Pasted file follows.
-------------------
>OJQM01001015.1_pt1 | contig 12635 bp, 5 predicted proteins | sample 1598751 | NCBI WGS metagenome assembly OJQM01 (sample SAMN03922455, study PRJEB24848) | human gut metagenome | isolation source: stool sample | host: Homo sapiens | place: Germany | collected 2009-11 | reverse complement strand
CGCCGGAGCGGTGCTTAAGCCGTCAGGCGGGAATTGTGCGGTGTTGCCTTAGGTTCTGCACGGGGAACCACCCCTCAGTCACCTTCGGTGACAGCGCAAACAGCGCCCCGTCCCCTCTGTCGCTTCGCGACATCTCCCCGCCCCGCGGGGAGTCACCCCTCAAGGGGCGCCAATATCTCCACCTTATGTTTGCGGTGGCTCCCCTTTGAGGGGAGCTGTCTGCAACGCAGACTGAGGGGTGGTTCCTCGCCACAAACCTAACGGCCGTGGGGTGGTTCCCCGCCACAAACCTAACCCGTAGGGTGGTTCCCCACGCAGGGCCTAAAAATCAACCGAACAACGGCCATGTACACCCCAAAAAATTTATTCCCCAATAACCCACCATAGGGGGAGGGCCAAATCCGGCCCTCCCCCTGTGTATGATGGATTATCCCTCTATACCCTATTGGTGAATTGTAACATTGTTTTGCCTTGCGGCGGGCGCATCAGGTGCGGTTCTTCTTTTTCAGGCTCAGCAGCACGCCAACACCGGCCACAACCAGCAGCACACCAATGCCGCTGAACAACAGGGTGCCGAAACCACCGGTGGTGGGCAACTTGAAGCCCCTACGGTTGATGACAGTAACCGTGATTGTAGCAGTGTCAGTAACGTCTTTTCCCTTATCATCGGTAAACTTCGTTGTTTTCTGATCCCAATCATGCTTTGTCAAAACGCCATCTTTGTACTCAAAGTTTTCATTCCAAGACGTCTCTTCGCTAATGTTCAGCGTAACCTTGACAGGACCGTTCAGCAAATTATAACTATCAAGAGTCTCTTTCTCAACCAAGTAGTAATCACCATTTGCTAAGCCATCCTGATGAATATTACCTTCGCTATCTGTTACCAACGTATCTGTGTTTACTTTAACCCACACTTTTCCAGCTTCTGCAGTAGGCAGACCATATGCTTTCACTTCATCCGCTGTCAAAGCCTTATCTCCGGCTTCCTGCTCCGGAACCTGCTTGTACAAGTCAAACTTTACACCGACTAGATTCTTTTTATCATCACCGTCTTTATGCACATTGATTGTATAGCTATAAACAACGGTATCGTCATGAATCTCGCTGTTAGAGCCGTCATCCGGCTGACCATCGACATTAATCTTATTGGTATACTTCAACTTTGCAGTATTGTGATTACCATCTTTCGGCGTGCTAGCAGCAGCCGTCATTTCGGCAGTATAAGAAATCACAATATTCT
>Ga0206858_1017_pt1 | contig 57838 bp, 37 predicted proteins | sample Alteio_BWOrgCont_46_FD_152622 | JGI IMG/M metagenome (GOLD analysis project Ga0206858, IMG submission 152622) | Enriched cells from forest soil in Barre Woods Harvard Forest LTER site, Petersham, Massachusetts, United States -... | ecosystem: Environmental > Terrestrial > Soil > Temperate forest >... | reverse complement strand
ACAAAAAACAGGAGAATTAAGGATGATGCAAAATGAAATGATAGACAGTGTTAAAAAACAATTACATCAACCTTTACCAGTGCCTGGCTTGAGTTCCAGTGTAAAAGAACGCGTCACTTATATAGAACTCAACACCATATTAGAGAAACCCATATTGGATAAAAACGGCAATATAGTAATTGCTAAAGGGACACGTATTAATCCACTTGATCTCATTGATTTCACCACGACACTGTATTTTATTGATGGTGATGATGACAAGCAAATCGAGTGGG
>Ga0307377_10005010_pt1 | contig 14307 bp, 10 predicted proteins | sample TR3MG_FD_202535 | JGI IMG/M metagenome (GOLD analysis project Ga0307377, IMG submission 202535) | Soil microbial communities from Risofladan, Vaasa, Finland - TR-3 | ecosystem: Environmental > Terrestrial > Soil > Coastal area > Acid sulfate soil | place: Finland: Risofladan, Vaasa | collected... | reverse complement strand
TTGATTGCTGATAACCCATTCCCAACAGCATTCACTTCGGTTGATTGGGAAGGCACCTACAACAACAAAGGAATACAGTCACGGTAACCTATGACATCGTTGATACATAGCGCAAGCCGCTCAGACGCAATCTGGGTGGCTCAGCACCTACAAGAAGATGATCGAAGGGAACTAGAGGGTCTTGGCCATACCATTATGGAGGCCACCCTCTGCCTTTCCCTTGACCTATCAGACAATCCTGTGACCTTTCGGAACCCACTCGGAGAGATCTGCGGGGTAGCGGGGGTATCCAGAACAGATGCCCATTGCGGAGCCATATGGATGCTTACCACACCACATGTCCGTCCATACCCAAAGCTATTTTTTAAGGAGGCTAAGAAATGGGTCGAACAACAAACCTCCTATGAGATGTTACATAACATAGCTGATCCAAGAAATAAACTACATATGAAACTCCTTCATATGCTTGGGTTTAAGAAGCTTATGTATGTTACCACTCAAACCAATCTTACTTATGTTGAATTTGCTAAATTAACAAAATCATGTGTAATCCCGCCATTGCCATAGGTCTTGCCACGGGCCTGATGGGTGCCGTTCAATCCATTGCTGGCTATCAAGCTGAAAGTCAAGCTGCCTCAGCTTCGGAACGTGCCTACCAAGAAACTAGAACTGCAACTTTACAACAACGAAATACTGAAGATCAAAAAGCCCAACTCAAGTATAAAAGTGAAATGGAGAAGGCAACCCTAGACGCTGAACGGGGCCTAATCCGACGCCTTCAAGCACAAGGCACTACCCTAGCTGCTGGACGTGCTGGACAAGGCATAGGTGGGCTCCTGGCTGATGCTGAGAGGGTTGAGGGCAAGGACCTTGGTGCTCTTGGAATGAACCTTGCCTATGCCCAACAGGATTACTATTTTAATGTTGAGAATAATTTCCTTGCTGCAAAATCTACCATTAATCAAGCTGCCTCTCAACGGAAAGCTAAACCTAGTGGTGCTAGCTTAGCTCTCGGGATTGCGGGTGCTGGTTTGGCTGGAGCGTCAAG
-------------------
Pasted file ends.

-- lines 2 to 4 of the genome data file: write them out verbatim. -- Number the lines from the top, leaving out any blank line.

CGCCGGAGCGGTGCTTAAGCCGTCAGGCGGGAATTGTGCGGTGTTGCCTTAGGTTCTGCACGGGGAACCACCCCTCAGTCACCTTCGGTGACAGCGCAAACAGCGCCCCGTCCCCTCTGTCGCTTCGCGACATCTCCCCGCCCCGCGGGGAGTCACCCCTCAAGGGGCGCCAATATCTCCACCTTATGTTTGCGGTGGCTCCCCTTTGAGGGGAGCTGTCTGCAACGCAGACTGAGGGGTGGTTCCTCGCCACAAACCTAACGGCCGTGGGGTGGTTCCCCGCCACAAACCTAACCCGTAGGGTGGTTCCCCACGCAGGGCCTAAAAATCAACCGAACAACGGCCATGTACACCCCAAAAAATTTATTCCCCAATAACCCACCATAGGGGGAGGGCCAAATCCGGCCCTCCCCCTGTGTATGATGGATTATCCCTCTATACCCTATTGGTGAATTGTAACATTGTTTTGCCTTGCGGCGGGCGCATCAGGTGCGGTTCTTCTTTTTCAGGCTCAGCAGCACGCCAACACCGGCCACAACCAGCAGCACACCAATGCCGCTGAACAACAGGGTGCCGAAACCACCGGTGGTGGGCAACTTGAAGCCCCTACGGTTGATGACAGTAACCGTGATTGTAGCAGTGTCAGTAACGTCTTTTCCCTTATCATCGGTAAACTTCGTTGTTTTCTGATCCCAATCATGCTTTGTCAAAACGCCATCTTTGTACTCAAAGTTTTCATTCCAAGACGTCTCTTCGCTAATGTTCAGCGTAACCTTGACAGGACCGTTCAGCAAATTATAACTATCAAGAGTCTCTTTCTCAACCAAGTAGTAATCACCATTTGCTAAGCCATCCTGATGAATATTACCTTCGCTATCTGTTACCAACGTATCTGTGTTTACTTTAACCCACACTTTTCCAGCTTCTGCAGTAGGCAGACCATATGCTTTCACTTCATCCGCTGTCAAAGCCTTATCTCCGGCTTCCTGCTCCGGAACCTGCTTGTACAAGTCAAACTTTACACCGACTAGATTCTTTTTATCATCACCGTCTTTATGCACATTGATTGTATAGCTATAAACAACGGTATCGTCATGAATCTCGCTGTTAGAGCCGTCATCCGGCTGACCATCGACATTAATCTTATTGGTATACTTCAACTTTGCAGTATTGTGATTACCATCTTTCGGCGTGCTAGCAGCAGCCGTCATTTCGGCAGTATAAGAAATCACAATATTCT
>Ga0206858_1017_pt1 | contig 57838 bp, 37 predicted proteins | sample Alteio_BWOrgCont_46_FD_152622 | JGI IMG/M metagenome (GOLD analysis project Ga0206858, IMG submission 152622) | Enriched cells from forest soil in Barre Woods Harvard Forest LTER site, Petersham, Massachusetts, United States -... | ecosystem: Environmental > Terrestrial > Soil > Temperate forest >... | reverse complement strand
ACAAAAAACAGGAGAATTAAGGATGATGCAAAATGAAATGATAGACAGTGTTAAAAAACAATTACATCAACCTTTACCAGTGCCTGGCTTGAGTTCCAGTGTAAAAGAACGCGTCACTTATATAGAACTCAACACCATATTAGAGAAACCCATATTGGATAAAAACGGCAATATAGTAATTGCTAAAGGGACACGTATTAATCCACTTGATCTCATTGATTTCACCACGACACTGTATTTTATTGATGGTGATGATGACAAGCAAATCGAGTGGG